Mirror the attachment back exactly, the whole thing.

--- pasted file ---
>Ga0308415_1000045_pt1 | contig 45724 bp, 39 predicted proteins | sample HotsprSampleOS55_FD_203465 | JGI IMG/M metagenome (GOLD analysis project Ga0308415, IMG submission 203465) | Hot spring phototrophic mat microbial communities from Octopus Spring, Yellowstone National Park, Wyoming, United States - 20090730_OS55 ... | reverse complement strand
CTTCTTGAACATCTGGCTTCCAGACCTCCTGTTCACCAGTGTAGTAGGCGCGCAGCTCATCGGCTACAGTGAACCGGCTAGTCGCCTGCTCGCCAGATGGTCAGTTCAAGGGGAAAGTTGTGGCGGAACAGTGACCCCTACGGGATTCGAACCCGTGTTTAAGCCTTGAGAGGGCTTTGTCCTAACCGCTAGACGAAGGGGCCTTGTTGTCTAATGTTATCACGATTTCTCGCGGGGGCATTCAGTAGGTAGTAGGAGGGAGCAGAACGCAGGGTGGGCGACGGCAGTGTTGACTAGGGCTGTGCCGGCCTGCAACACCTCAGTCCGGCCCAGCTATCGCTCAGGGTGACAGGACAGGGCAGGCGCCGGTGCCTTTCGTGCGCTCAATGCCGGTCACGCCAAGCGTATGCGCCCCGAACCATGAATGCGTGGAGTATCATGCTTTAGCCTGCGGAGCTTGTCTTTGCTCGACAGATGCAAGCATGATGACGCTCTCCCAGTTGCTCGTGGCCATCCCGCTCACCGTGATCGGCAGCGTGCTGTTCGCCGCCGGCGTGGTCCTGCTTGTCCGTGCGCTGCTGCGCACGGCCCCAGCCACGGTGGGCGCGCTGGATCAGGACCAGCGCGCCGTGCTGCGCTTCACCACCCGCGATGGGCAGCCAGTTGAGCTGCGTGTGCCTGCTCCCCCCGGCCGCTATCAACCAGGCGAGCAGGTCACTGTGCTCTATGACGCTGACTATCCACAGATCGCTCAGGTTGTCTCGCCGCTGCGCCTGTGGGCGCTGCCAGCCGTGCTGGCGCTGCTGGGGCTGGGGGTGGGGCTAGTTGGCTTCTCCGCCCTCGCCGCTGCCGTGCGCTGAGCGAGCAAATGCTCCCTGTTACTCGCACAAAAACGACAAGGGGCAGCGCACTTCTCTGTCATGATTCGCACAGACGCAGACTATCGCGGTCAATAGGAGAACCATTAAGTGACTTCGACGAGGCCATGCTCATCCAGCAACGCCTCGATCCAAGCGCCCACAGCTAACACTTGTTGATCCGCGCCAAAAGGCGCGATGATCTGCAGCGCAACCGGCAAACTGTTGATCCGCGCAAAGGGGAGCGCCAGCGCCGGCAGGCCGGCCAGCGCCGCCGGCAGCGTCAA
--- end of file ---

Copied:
>Ga0308415_1000045_pt1 | contig 45724 bp, 39 predicted proteins | sample HotsprSampleOS55_FD_203465 | JGI IMG/M metagenome (GOLD analysis project Ga0308415, IMG submission 203465) | Hot spring phototrophic mat microbial communities from Octopus Spring, Yellowstone National Park, Wyoming, United States - 20090730_OS55 ... | reverse complement strand
CTTCTTGAACATCTGGCTTCCAGACCTCCTGTTCACCAGTGTAGTAGGCGCGCAGCTCATCGGCTACAGTGAACCGGCTAGTCGCCTGCTCGCCAGATGGTCAGTTCAAGGGGAAAGTTGTGGCGGAACAGTGACCCCTACGGGATTCGAACCCGTGTTTAAGCCTTGAGAGGGCTTTGTCCTAACCGCTAGACGAAGGGGCCTTGTTGTCTAATGTTATCACGATTTCTCGCGGGGGCATTCAGTAGGTAGTAGGAGGGAGCAGAACGCAGGGTGGGCGACGGCAGTGTTGACTAGGGCTGTGCCGGCCTGCAACACCTCAGTCCGGCCCAGCTATCGCTCAGGGTGACAGGACAGGGCAGGCGCCGGTGCCTTTCGTGCGCTCAATGCCGGTCACGCCAAGCGTATGCGCCCCGAACCATGAATGCGTGGAGTATCATGCTTTAGCCTGCGGAGCTTGTCTTTGCTCGACAGATGCAAGCATGATGACGCTCTCCCAGTTGCTCGTGGCCATCCCGCTCACCGTGATCGGCAGCGTGCTGTTCGCCGCCGGCGTGGTCCTGCTTGTCCGTGCGCTGCTGCGCACGGCCCCAGCCACGGTGGGCGCGCTGGATCAGGACCAGCGCGCCGTGCTGCGCTTCACCACCCGCGATGGGCAGCCAGTTGAGCTGCGTGTGCCTGCTCCCCCCGGCCGCTATCAACCAGGCGAGCAGGTCACTGTGCTCTATGACGCTGACTATCCACAGATCGCTCAGGTTGTCTCGCCGCTGCGCCTGTGGGCGCTGCCAGCCGTGCTGGCGCTGCTGGGGCTGGGGGTGGGGCTAGTTGGCTTCTCCGCCCTCGCCGCTGCCGTGCGCTGAGCGAGCAAATGCTCCCTGTTACTCGCACAAAAACGACAAGGGGCAGCGCACTTCTCTGTCATGATTCGCACAGACGCAGACTATCGCGGTCAATAGGAGAACCATTAAGTGACTTCGACGAGGCCATGCTCATCCAGCAACGCCTCGATCCAAGCGCCCACAGCTAACACTTGTTGATCCGCGCCAAAAGGCGCGATGATCTGCAGCGCAACCGGCAAACTGTTGATCCGCGCAAAGGGGAGCGCCAGCGCCGGCAGGCCGGCCAGCGCCGCCGGCAGCGTCAA